The day of the Trainer’s Challenge came, and I couldn’t be more proud. Although slightly edgy, Newton did all of the things we asked of him, kept a super level head, and came in 6th overall!
Then came time for bidding. This part of the story may have you think less of me but it is the truth. I HAD NO INTENTION OF BIDDING!!! The bidding started, and Newton had only one person bidding on him!!! I was in shock. How could this beautiful, willing creature not be in a bidding war?! Up went my hand! This fancy, bullheaded boy was not selling for a thousand dollars! If so, I’ll bring him home and enjoy him for all his quirky ways. My pride wouldn’t let him go for mere pennies. Could these people not see and appreciate the talent they had in front of them? I ended up spending a little over two thousand on him and I was his.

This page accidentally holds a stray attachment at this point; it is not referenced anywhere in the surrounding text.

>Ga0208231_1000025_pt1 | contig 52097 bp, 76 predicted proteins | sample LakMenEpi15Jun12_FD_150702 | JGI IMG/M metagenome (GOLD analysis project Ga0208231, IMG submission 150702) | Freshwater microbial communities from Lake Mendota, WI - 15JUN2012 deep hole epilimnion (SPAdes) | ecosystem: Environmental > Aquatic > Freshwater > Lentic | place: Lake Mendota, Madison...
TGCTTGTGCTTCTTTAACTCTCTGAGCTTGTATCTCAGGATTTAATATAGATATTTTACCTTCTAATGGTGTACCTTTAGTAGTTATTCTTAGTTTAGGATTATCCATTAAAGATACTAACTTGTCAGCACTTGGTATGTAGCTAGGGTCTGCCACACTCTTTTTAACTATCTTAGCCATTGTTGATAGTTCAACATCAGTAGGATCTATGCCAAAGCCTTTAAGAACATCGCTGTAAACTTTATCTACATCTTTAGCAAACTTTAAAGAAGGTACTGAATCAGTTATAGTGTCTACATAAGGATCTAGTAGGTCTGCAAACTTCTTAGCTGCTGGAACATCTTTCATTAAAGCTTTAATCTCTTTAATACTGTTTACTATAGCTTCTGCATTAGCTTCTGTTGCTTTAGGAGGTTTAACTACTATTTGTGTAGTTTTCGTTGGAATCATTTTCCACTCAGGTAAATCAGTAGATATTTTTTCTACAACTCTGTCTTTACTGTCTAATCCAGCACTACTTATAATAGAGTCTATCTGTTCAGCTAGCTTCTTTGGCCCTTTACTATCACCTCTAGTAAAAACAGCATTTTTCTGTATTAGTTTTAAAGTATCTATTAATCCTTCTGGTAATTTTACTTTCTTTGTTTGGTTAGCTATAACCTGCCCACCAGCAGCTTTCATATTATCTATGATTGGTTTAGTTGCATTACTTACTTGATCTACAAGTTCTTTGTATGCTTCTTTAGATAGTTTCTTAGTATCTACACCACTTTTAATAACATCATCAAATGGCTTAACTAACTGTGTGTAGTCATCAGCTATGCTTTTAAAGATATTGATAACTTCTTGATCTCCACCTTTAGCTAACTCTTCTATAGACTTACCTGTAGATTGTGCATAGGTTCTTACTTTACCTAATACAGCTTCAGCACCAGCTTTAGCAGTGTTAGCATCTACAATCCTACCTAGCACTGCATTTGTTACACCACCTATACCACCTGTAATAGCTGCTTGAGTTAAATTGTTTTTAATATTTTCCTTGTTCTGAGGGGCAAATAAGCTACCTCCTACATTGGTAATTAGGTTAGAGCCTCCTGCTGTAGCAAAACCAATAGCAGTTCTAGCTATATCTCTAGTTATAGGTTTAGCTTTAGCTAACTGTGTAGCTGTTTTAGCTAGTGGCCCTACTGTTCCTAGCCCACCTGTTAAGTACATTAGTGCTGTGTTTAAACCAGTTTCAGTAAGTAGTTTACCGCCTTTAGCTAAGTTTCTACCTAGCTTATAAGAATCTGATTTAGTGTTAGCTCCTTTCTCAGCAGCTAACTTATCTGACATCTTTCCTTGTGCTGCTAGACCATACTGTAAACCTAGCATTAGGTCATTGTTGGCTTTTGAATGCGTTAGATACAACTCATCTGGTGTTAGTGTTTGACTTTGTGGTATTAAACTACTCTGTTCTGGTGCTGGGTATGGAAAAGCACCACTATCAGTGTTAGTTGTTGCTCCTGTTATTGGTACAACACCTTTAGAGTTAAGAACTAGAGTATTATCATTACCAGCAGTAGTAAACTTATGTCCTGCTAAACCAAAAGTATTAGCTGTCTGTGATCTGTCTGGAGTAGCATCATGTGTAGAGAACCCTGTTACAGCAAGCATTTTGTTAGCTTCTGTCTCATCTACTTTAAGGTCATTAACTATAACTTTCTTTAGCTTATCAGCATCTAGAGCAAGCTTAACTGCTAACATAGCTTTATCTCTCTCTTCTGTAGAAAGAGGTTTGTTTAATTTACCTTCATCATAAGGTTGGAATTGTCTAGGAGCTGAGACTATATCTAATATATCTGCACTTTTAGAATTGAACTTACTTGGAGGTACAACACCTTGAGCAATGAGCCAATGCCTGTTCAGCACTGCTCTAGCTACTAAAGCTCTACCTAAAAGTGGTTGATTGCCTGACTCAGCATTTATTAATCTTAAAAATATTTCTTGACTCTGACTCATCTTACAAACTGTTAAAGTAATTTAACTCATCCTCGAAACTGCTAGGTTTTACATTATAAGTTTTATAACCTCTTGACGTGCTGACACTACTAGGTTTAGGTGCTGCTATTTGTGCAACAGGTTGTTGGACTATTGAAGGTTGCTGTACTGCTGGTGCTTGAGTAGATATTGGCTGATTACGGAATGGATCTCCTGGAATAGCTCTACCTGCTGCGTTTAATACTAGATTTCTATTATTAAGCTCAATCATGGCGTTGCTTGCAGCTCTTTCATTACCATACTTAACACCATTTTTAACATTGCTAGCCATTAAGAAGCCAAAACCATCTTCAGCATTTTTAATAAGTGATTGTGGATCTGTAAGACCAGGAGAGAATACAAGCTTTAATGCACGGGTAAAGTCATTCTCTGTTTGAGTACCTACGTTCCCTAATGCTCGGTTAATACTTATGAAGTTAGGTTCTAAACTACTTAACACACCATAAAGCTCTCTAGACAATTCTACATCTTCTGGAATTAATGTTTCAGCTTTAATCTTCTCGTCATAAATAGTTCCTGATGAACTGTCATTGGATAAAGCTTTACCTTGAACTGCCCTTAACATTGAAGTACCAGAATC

I would like to say that it was all rainbows and sunshine after that, but those first 2-3 years that Newton owned me, I felt like we were a bickering married couple that could just never really see eye to eye. It’s not that it ever got dangerous or scary, but it just didn’t seem like we could mesh and work together. We worked with multiple instructors, and had lots of lovely lessons and improved over time, but would always come back to this edgy bullheadedness.